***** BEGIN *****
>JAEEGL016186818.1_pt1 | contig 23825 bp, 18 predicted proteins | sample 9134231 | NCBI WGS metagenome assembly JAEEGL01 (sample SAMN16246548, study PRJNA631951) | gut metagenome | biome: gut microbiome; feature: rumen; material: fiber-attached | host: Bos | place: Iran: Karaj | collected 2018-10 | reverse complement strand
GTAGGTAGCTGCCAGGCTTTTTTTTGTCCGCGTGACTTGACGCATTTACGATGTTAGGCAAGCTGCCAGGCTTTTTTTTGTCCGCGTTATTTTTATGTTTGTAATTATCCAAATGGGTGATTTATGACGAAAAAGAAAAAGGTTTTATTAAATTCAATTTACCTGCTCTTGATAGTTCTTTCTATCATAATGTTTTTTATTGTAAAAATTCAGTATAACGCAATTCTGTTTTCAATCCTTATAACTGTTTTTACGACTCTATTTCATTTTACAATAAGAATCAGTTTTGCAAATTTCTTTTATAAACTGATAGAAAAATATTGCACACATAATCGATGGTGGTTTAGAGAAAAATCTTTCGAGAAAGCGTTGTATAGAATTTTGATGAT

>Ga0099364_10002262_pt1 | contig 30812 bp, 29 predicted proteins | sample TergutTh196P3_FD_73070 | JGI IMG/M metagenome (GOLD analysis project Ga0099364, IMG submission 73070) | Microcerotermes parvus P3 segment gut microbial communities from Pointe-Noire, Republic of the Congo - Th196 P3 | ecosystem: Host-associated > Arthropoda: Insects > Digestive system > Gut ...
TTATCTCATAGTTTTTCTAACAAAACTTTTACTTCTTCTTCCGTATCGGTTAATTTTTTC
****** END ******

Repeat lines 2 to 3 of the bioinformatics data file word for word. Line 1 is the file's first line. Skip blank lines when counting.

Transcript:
GTAGGTAGCTGCCAGGCTTTTTTTTGTCCGCGTGACTTGACGCATTTACGATGTTAGGCAAGCTGCCAGGCTTTTTTTTGTCCGCGTTATTTTTATGTTTGTAATTATCCAAATGGGTGATTTATGACGAAAAAGAAAAAGGTTTTATTAAATTCAATTTACCTGCTCTTGATAGTTCTTTCTATCATAATGTTTTTTATTGTAAAAATTCAGTATAACGCAATTCTGTTTTCAATCCTTATAACTGTTTTTACGACTCTATTTCATTTTACAATAAGAATCAGTTTTGCAAATTTCTTTTATAAACTGATAGAAAAATATTGCACACATAATCGATGGTGGTTTAGAGAAAAATCTTTCGAGAAAGCGTTGTATAGAATTTTGATGAT

>Ga0099364_10002262_pt1 | contig 30812 bp, 29 predicted proteins | sample TergutTh196P3_FD_73070 | JGI IMG/M metagenome (GOLD analysis project Ga0099364, IMG submission 73070) | Microcerotermes parvus P3 segment gut microbial communities from Pointe-Noire, Republic of the Congo - Th196 P3 | ecosystem: Host-associated > Arthropoda: Insects > Digestive system > Gut ...